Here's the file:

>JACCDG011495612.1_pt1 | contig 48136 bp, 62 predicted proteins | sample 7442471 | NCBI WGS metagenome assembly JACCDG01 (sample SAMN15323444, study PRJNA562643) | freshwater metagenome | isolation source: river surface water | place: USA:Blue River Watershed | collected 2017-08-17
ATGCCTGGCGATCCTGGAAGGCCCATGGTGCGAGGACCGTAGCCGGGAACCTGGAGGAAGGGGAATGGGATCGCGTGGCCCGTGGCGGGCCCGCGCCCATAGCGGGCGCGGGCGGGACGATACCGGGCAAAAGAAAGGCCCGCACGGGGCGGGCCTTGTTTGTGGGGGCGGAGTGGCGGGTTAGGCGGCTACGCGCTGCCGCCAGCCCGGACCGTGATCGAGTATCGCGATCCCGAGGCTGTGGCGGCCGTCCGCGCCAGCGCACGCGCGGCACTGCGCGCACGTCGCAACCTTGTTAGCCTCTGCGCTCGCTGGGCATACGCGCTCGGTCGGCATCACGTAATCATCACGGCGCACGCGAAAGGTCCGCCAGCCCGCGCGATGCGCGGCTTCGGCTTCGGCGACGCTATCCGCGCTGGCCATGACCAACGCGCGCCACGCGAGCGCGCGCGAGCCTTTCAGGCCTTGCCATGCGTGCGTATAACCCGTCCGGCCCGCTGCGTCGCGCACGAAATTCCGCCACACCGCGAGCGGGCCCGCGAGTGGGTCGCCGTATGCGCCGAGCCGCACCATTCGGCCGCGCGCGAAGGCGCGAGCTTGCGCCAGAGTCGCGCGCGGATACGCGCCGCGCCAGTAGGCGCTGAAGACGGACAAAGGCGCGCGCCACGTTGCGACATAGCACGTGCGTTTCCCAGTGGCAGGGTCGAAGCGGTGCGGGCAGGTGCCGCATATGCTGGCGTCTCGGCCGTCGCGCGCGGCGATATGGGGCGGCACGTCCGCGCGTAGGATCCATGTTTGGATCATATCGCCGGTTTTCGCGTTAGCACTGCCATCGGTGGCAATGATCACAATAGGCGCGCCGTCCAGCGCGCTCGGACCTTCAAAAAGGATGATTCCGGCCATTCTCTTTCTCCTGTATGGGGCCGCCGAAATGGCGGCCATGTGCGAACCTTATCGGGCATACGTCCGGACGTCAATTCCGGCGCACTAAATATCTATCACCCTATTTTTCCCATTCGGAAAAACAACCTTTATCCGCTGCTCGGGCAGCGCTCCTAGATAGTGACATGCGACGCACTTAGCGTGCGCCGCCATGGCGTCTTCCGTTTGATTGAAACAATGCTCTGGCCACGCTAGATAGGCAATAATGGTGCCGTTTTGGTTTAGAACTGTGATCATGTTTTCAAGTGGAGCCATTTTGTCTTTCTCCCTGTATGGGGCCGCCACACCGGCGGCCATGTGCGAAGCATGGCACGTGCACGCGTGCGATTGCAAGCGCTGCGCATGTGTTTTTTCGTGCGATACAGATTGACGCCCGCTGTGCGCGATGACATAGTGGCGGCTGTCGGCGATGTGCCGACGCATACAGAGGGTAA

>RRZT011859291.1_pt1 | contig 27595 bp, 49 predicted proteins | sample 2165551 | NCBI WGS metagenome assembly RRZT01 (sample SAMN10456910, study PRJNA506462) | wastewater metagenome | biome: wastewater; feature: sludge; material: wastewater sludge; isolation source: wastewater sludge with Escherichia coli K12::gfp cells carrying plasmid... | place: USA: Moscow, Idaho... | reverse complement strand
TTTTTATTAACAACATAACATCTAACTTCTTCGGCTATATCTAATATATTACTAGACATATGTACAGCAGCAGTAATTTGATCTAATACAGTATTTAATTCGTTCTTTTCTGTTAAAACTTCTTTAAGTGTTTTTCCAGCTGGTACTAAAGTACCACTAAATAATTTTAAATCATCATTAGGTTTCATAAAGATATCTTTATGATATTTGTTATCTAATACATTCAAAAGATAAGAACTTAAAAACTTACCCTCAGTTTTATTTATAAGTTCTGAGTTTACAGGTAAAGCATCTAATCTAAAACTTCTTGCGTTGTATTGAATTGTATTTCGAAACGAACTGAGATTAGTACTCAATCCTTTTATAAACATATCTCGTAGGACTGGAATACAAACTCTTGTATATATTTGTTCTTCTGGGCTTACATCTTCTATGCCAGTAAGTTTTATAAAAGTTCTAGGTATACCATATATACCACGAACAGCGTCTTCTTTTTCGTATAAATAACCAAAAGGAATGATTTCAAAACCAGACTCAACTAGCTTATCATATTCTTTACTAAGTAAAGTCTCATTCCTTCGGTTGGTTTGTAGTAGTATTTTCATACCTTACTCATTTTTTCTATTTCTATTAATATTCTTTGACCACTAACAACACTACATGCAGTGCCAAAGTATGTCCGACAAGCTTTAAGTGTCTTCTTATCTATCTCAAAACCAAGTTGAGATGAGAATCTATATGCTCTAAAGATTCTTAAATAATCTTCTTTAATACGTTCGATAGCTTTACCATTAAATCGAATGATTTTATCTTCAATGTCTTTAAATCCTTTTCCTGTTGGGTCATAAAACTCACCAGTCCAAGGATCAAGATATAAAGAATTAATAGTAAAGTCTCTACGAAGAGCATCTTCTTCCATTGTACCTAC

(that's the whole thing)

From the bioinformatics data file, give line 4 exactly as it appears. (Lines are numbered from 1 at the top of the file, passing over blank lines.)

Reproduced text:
TTTTTATTAACAACATAACATCTAACTTCTTCGGCTATATCTAATATATTACTAGACATATGTACAGCAGCAGTAATTTGATCTAATACAGTATTTAATTCGTTCTTTTCTGTTAAAACTTCTTTAAGTGTTTTTCCAGCTGGTACTAAAGTACCACTAAATAATTTTAAATCATCATTAGGTTTCATAAAGATATCTTTATGATATTTGTTATCTAATACATTCAAAAGATAAGAACTTAAAAACTTACCCTCAGTTTTATTTATAAGTTCTGAGTTTACAGGTAAAGCATCTAATCTAAAACTTCTTGCGTTGTATTGAATTGTATTTCGAAACGAACTGAGATTAGTACTCAATCCTTTTATAAACATATCTCGTAGGACTGGAATACAAACTCTTGTATATATTTGTTCTTCTGGGCTTACATCTTCTATGCCAGTAAGTTTTATAAAAGTTCTAGGTATACCATATATACCACGAACAGCGTCTTCTTTTTCGTATAAATAACCAAAAGGAATGATTTCAAAACCAGACTCAACTAGCTTATCATATTCTTTACTAAGTAAAGTCTCATTCCTTCGGTTGGTTTGTAGTAGTATTTTCATACCTTACTCATTTTTTCTATTTCTATTAATATTCTTTGACCACTAACAACACTACATGCAGTGCCAAAGTATGTCCGACAAGCTTTAAGTGTCTTCTTATCTATCTCAAAACCAAGTTGAGATGAGAATCTATATGCTCTAAAGATTCTTAAATAATCTTCTTTAATACGTTCGATAGCTTTACCATTAAATCGAATGATTTTATCTTCAATGTCTTTAAATCCTTTTCCTGTTGGGTCATAAAACTCACCAGTCCAAGGATCAAGATATAAAGAATTAATAGTAAAGTCTCTACGAAGAGCATCTTCTTCCATTGTACCTAC